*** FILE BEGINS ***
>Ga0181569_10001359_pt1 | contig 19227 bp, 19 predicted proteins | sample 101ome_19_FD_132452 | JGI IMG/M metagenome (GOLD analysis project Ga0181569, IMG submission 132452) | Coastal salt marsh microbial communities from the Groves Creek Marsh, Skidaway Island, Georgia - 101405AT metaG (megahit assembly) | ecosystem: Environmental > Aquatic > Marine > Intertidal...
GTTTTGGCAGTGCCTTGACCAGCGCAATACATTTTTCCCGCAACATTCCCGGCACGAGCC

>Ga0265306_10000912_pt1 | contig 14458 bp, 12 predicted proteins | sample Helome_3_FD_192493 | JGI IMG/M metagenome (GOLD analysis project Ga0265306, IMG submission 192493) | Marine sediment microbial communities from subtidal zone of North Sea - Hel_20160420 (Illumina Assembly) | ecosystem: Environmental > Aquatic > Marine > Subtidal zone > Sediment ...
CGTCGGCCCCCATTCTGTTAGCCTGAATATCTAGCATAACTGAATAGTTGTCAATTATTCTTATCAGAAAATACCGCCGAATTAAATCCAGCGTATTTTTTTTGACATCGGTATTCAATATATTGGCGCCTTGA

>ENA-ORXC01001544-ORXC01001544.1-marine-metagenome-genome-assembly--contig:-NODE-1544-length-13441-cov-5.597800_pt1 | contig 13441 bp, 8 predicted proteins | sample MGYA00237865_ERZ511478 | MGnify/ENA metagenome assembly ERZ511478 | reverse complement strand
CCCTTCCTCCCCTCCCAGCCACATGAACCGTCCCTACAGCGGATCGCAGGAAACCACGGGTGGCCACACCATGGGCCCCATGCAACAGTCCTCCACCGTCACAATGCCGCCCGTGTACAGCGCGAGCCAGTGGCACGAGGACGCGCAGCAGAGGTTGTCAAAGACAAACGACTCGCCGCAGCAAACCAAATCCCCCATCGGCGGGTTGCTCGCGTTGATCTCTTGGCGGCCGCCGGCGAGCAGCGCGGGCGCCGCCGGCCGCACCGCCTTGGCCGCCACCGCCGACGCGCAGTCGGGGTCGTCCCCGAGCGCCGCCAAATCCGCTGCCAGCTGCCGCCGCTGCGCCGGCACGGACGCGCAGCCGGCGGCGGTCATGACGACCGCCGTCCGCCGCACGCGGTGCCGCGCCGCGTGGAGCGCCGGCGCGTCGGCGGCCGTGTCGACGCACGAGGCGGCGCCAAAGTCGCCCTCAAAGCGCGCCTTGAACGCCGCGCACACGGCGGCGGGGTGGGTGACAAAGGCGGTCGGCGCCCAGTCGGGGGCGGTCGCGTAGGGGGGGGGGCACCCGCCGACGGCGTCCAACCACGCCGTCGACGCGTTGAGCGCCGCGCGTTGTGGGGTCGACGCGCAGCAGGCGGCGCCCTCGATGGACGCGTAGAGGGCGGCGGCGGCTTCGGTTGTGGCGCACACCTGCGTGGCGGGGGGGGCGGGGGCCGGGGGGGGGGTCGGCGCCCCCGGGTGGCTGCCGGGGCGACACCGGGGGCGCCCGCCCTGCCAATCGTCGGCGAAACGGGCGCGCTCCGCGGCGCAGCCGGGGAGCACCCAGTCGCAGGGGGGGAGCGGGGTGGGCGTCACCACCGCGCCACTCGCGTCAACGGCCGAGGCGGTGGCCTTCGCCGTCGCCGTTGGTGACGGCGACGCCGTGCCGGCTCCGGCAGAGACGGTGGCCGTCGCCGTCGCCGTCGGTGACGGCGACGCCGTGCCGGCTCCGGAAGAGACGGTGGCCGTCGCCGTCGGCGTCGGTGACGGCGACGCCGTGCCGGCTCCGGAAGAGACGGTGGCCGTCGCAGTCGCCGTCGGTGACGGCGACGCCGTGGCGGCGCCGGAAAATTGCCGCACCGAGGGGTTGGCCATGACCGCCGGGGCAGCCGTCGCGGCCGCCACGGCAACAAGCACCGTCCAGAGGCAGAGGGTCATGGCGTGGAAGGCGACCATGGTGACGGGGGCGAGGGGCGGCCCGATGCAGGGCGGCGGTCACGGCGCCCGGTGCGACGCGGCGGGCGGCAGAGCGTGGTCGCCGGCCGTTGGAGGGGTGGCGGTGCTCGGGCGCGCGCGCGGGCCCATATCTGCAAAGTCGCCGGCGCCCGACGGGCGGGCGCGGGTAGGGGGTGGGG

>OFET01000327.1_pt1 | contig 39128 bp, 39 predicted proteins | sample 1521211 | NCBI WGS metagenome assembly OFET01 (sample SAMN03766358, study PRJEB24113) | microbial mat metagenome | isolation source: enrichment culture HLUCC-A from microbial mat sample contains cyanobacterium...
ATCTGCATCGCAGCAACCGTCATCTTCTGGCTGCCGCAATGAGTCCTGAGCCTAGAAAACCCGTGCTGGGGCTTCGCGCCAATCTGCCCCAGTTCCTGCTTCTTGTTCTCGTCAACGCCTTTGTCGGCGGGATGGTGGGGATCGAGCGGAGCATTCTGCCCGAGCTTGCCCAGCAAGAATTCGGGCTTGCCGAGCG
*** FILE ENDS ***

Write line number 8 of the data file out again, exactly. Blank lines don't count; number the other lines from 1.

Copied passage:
ATCTGCATCGCAGCAACCGTCATCTTCTGGCTGCCGCAATGAGTCCTGAGCCTAGAAAACCCGTGCTGGGGCTTCGCGCCAATCTGCCCCAGTTCCTGCTTCTTGTTCTCGTCAACGCCTTTGTCGGCGGGATGGTGGGGATCGAGCGGAGCATTCTGCCCGAGCTTGCCCAGCAAGAATTCGGGCTTGCCGAGCG